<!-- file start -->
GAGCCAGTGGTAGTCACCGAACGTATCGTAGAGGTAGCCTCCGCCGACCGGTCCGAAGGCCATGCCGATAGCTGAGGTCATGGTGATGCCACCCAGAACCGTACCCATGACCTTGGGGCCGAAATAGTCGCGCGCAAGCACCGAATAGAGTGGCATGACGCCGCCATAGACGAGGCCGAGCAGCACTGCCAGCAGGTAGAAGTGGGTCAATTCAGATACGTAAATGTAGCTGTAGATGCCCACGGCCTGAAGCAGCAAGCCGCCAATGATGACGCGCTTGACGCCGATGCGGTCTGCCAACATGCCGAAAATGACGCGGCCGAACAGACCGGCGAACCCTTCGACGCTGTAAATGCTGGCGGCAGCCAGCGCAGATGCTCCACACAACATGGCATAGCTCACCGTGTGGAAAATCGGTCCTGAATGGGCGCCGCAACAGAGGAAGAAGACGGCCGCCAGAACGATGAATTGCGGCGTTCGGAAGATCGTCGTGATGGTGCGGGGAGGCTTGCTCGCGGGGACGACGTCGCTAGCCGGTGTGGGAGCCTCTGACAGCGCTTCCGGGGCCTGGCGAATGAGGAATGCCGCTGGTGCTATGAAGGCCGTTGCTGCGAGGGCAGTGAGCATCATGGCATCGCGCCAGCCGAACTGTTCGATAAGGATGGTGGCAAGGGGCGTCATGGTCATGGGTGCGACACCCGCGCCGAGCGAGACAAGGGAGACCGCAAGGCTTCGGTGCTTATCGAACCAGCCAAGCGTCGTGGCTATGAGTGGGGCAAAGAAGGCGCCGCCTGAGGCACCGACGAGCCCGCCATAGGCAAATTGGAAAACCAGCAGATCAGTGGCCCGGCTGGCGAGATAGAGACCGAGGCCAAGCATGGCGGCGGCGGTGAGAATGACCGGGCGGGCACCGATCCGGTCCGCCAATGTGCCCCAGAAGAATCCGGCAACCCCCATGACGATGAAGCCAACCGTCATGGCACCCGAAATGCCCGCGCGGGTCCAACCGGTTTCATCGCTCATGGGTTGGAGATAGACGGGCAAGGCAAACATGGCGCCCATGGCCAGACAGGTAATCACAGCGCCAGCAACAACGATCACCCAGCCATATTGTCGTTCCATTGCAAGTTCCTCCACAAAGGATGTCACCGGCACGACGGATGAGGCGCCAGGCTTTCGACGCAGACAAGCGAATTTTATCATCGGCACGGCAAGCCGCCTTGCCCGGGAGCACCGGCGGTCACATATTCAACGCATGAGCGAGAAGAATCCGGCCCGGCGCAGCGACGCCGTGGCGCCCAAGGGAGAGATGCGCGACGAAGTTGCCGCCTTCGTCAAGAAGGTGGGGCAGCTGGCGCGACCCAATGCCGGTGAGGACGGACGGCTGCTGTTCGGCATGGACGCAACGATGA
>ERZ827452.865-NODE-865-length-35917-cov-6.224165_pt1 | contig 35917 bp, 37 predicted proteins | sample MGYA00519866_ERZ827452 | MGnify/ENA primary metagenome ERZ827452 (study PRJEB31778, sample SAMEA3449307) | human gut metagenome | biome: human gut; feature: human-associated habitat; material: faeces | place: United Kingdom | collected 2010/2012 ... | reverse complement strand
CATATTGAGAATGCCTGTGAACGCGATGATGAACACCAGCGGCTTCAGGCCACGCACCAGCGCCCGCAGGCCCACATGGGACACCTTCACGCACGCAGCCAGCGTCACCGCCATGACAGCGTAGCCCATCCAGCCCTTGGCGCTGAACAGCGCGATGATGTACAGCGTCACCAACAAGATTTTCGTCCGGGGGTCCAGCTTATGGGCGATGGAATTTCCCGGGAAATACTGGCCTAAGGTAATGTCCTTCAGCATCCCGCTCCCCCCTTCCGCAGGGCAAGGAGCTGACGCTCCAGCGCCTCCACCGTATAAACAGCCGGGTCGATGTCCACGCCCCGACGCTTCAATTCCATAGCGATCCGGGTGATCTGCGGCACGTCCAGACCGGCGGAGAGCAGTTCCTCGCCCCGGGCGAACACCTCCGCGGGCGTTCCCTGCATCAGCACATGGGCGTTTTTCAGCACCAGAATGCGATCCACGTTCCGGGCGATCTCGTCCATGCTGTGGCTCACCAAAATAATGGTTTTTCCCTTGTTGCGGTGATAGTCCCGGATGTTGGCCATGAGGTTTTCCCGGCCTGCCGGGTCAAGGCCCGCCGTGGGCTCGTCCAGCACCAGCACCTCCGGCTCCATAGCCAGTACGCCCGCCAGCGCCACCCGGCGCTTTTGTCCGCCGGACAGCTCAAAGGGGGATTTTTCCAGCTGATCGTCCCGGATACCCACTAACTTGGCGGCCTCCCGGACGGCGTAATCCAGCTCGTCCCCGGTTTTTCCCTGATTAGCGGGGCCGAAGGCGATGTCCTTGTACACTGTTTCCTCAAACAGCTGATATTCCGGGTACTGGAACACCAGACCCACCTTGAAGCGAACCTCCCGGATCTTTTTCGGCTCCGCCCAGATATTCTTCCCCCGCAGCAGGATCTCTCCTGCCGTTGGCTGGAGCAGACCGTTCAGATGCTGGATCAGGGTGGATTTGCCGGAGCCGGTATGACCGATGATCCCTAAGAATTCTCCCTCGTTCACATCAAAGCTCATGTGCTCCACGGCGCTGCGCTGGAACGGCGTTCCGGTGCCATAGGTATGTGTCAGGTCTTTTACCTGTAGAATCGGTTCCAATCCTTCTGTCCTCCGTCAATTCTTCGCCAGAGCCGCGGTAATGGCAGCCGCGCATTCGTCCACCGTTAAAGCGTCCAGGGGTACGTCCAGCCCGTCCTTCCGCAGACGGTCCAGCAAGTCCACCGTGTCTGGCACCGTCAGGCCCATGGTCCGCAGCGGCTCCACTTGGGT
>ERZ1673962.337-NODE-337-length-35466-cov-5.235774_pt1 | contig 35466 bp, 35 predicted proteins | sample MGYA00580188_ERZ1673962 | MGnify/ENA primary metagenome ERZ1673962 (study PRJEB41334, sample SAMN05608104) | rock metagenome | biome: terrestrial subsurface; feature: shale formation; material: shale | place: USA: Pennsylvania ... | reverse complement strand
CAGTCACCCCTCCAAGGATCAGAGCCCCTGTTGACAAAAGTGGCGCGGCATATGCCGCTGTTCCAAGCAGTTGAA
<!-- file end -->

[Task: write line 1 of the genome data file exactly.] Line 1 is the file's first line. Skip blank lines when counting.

GAGCCAGTGGTAGTCACCGAACGTATCGTAGAGGTAGCCTCCGCCGACCGGTCCGAAGGCCATGCCGATAGCTGAGGTCATGGTGATGCCACCCAGAACCGTACCCATGACCTTGGGGCCGAAATAGTCGCGCGCAAGCACCGAATAGAGTGGCATGACGCCGCCATAGACGAGGCCGAGCAGCACTGCCAGCAGGTAGAAGTGGGTCAATTCAGATACGTAAATGTAGCTGTAGATGCCCACGGCCTGAAGCAGCAAGCCGCCAATGATGACGCGCTTGACGCCGATGCGGTCTGCCAACATGCCGAAAATGACGCGGCCGAACAGACCGGCGAACCCTTCGACGCTGTAAATGCTGGCGGCAGCCAGCGCAGATGCTCCACACAACATGGCATAGCTCACCGTGTGGAAAATCGGTCCTGAATGGGCGCCGCAACAGAGGAAGAAGACGGCCGCCAGAACGATGAATTGCGGCGTTCGGAAGATCGTCGTGATGGTGCGGGGAGGCTTGCTCGCGGGGACGACGTCGCTAGCCGGTGTGGGAGCCTCTGACAGCGCTTCCGGGGCCTGGCGAATGAGGAATGCCGCTGGTGCTATGAAGGCCGTTGCTGCGAGGGCAGTGAGCATCATGGCATCGCGCCAGCCGAACTGTTCGATAAGGATGGTGGCAAGGGGCGTCATGGTCATGGGTGCGACACCCGCGCCGAGCGAGACAAGGGAGACCGCAAGGCTTCGGTGCTTATCGAACCAGCCAAGCGTCGTGGCTATGAGTGGGGCAAAGAAGGCGCCGCCTGAGGCACCGACGAGCCCGCCATAGGCAAATTGGAAAACCAGCAGATCAGTGGCCCGGCTGGCGAGATAGAGACCGAGGCCAAGCATGGCGGCGGCGGTGAGAATGACCGGGCGGGCACCGATCCGGTCCGCCAATGTGCCCCAGAAGAATCCGGCAACCCCCATGACGATGAAGCCAACCGTCATGGCACCCGAAATGCCCGCGCGGGTCCAACCGGTTTCATCGCTCATGGGTTGGAGATAGACGGGCAAGGCAAACATGGCGCCCATGGCCAGACAGGTAATCACAGCGCCAGCAACAACGATCACCCAGCCATATTGTCGTTCCATTGCAAGTTCCTCCACAAAGGATGTCACCGGCACGACGGATGAGGCGCCAGGCTTTCGACGCAGACAAGCGAATTTTATCATCGGCACGGCAAGCCGCCTTGCCCGGGAGCACCGGCGGTCACATATTCAACGCATGAGCGAGAAGAATCCGGCCCGGCGCAGCGACGCCGTGGCGCCCAAGGGAGAGATGCGCGACGAAGTTGCCGCCTTCGTCAAGAAGGTGGGGCAGCTGGCGCGACCCAATGCCGGTGAGGACGGACGGCTGCTGTTCGGCATGGACGCAACGATGA